Mission Bush Pilot and Nurse

After spending three years in Guyana, South America, we have now moved to Bewani, 50 Km south of Vanimo, Papua New Guinea. We have started a new humanitarian aviation ministry here. In visiting with health officials and church people here, the need for an aviation program to reach into remote villages became very apparent. We are taking health workers and medicines/vaccines, into remote village airstrips and bringing out critically ill patients to the hospital. We also fly in educational materials for schools, as well as take in Bible workers. Toni is helping with the medical end of things, while Gary takes care of the flying part. We have several local lay missionaries we sponsor and we do ground transport for patients as well. We are volunteers here to serve our God and the unreached people of Papua New Guinea. We have a great need for more people to join in this effort.

Tuesday, February 24, 2009

Tragedy in the Jungle




As you will recall, those of you how have been with us for awhile, we went to Venezuela before coming to Guyana. While there, we lived next door and trained with Bob Norton with the idea of expanding the work there and flying a second plane in areas unreached with medical help and the gospel. After living there only 3 months we were told we could not fly there as a pilot because we were from the USA and the current government there didn't want to allow us to fly. So we came to Guyana.


Last Monday, Feb. 16, Bob was making a flight north, when his plane went missing. On board with him were his wife, Neiba; a teacher/administrator from the school, and two patients (children) each accompanied by a parent. They have been searching by air and land with no sightings yet of anything in the jungle. The jungle is very dense, tall and covers a huge area. It swallows up airplanes very fast. It has been hard to deal with since we fly just a few miles away and can't even go over t he border to help the search, plus they are our friends and fellow pilot doing what we are doing here. They have been flying in Venezuela for seven years. They work like us, no pay and no charge to the p atients we fly out. We don't know why God allows the devil to do some things, but we do know God s still on His throne and will make it all clear someday soon. It has been very hard on Bob's family since his dad died like that years ago, and just last week his brother left for Papua New Guinea to do the same thing. They need our prayers.



We have been busy flying here. The rainy season seems to be letting up a bit, but still plenty of weather to slow us down. Looks like I will end up flying about 60 hours in the air this month alone again. We have had to purchase lots of supplies to fly into the schools and villages, plus the medevacs. Today I flew a four year old out that had a broken arm, from Kaikan (right on the boarder of Venezuela).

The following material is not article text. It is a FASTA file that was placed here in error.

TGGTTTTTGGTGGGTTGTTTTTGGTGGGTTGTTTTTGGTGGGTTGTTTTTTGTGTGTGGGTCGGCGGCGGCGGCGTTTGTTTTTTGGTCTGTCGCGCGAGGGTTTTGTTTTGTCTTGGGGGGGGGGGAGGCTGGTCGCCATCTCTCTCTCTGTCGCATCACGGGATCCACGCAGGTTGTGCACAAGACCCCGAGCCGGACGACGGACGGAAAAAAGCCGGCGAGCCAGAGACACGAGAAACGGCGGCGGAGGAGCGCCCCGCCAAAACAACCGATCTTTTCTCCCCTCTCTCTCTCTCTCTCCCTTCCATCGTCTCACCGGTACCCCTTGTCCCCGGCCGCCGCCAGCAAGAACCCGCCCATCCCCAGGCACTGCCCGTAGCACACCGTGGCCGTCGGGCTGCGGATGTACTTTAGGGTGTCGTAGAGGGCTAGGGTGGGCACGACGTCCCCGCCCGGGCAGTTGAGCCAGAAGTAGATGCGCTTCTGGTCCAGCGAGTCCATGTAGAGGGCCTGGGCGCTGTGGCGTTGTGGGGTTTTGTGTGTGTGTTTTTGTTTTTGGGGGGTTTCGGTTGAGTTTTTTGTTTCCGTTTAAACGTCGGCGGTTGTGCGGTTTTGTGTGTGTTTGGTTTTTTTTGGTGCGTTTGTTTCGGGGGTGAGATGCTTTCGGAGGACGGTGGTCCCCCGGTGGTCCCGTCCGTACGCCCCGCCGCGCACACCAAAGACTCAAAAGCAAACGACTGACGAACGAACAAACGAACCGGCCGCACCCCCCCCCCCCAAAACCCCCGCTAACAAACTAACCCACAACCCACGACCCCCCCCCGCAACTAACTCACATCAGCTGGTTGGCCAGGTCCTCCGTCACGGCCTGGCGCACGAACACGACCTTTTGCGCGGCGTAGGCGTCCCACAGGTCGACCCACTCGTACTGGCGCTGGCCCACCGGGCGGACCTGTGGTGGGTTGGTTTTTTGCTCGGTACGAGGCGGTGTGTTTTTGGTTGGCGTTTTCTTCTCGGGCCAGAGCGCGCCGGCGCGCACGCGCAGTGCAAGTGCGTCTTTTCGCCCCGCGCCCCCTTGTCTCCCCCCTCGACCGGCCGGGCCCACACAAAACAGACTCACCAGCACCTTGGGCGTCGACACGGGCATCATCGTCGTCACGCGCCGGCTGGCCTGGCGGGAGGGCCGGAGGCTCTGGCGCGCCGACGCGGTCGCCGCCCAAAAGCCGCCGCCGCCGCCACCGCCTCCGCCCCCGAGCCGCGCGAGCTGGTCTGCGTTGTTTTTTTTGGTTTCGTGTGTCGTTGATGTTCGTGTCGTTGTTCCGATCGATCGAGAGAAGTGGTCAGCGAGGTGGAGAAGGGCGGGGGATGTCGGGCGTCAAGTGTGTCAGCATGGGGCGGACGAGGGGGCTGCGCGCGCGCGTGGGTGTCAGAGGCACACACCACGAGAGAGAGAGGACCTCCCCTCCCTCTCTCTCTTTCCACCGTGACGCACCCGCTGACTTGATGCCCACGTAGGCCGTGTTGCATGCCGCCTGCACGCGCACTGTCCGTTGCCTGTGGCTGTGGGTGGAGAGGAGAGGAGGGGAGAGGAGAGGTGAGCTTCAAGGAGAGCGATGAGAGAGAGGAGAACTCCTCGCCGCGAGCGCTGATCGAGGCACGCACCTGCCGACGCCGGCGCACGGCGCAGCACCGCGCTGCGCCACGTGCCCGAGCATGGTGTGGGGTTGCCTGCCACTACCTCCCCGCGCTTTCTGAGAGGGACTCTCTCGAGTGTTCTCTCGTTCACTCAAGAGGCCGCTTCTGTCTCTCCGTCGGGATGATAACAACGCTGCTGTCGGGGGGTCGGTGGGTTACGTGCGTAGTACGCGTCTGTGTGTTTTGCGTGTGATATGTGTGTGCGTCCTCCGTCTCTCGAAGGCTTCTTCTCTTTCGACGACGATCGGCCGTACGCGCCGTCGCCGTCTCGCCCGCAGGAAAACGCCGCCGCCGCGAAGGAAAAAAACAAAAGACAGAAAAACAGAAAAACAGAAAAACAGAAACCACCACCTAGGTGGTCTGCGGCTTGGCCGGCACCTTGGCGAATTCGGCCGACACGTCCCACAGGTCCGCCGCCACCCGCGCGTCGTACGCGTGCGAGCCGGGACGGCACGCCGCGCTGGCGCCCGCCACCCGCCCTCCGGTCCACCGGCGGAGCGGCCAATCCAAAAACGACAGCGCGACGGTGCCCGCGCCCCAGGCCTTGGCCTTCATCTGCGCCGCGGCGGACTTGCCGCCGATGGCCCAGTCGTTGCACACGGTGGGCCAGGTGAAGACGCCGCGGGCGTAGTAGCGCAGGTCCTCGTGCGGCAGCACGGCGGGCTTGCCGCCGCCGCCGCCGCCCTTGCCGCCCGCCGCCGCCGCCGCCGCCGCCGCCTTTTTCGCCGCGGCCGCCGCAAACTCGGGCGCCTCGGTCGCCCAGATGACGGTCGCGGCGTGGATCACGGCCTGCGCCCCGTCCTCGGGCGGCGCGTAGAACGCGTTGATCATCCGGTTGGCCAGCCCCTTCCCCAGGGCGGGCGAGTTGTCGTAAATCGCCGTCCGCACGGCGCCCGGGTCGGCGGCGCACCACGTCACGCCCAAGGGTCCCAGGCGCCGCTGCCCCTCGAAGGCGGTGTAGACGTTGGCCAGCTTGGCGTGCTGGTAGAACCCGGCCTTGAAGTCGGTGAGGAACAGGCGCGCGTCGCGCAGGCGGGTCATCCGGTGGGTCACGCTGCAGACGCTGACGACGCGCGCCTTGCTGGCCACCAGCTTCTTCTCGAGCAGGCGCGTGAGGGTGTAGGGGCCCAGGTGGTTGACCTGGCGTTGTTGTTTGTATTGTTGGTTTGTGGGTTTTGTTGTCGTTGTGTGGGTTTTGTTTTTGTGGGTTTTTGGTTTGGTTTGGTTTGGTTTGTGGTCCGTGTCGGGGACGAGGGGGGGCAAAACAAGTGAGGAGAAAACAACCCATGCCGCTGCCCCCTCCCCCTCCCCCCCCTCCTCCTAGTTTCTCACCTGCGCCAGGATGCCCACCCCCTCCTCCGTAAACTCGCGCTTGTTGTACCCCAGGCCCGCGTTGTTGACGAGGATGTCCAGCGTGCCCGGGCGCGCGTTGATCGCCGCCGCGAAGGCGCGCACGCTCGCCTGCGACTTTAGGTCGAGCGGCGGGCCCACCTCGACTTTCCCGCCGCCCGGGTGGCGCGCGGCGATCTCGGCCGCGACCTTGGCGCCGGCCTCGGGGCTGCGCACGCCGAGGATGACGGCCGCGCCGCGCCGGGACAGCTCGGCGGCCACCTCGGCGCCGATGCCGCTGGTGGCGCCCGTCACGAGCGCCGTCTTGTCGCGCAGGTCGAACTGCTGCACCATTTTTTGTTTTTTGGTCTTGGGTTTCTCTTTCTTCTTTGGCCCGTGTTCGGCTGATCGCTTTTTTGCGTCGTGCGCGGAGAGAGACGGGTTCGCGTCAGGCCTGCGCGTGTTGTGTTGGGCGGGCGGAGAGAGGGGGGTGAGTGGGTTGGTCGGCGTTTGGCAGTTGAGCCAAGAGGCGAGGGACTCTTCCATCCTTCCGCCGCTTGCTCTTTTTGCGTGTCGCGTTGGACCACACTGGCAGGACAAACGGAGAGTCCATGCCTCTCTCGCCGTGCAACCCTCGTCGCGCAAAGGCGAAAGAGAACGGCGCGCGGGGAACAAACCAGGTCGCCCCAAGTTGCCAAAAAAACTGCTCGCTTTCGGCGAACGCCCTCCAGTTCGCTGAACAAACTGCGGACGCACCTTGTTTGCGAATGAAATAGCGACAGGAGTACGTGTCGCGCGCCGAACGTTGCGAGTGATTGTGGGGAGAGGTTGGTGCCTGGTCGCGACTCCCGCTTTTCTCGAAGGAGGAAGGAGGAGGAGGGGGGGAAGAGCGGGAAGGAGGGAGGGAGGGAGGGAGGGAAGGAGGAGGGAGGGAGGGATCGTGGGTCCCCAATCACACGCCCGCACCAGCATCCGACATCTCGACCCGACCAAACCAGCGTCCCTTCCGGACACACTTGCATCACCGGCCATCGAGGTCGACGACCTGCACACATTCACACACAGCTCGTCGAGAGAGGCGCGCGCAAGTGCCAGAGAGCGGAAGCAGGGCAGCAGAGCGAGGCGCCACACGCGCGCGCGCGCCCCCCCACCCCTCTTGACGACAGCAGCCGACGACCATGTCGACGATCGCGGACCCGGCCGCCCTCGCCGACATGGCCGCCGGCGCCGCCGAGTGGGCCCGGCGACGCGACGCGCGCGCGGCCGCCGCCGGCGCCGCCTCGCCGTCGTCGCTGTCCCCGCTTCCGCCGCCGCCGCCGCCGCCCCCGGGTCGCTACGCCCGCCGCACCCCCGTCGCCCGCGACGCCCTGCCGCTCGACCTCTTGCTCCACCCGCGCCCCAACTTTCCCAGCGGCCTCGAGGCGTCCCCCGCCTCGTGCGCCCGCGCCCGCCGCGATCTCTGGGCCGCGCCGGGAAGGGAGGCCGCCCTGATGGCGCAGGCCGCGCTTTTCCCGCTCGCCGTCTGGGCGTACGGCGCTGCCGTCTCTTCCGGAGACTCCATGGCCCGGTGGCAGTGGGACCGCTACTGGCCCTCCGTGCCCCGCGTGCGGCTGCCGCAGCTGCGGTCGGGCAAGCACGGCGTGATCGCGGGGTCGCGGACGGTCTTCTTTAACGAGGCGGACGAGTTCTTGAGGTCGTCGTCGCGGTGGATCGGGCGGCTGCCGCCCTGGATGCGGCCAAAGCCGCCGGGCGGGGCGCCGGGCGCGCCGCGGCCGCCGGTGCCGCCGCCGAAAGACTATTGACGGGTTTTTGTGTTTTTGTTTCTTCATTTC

We got our parts bill for the plane repair and inspection this month, too. It was much larger than we expected, but God is faithful and you have supported us so well. Thank you so much. We see so many answers to prayer here, we just stand in awe of the Great God we serve! Many days are hard and trying, but when we remember why we are here, Who we serve, and what He has done for us, we are able to go on. It has been very hard dealing with Bob and Neiba missing this week, but the Lord knows best. We expect to see them again in the new earth where we won't need planes in order to fly. Thank you for your prayers and support. May God bless you as He has blessed us.

Wednesday, February 11, 2009

We didn't even have to ask!

I just thought I'd share with you two interesting things that happened to me lately. 
 
1.  As you know, I have helped the neighbors upstairs, Jerry & Lanelle Northrup unpack their container.  They had a lot of damage due to sitting on the dock with a hole in the container for two months, during rainy season.  They were so disappointed at the ruined furniture and many boxes of things they had brought.  That day, when we had finished for the day, I took my precious Hershey's Chocolate Almond bar up and gave it to them.  I told them "It was a chocolate kind of day".  They appreciated it.  In my mind, I was thinking "I wish I was eating that chocolate bar".  I tried to brush that thought aside.  I truly felt sorry for them with all their loss.  Well, about a week later, I got a couple of packages from a friend of mine who had worked with me several years at Grossmont Hospital in La Mesa, CA.  In one of the packages were two Hershey's Chocolate Almond bars.  The thought crossed my mind--"Freely you have given; freely you have received."  God is so good to even supply us with our small, little wants many times!  It meant a lot to me!